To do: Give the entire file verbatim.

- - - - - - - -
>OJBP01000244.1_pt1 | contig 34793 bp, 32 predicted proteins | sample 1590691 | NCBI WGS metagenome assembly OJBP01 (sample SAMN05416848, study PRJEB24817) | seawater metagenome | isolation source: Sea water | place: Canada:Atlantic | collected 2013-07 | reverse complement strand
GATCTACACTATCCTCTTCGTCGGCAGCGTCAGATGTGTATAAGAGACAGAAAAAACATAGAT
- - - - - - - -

>OJBP01000244.1_pt1 | contig 34793 bp, 32 predicted proteins | sample 1590691 | NCBI WGS metagenome assembly OJBP01 (sample SAMN05416848, study PRJEB24817) | seawater metagenome | isolation source: Sea water | place: Canada:Atlantic | collected 2013-07 | reverse complement strand
GATCTACACTATCCTCTTCGTCGGCAGCGTCAGATGTGTATAAGAGACAGAAAAAACATAGAT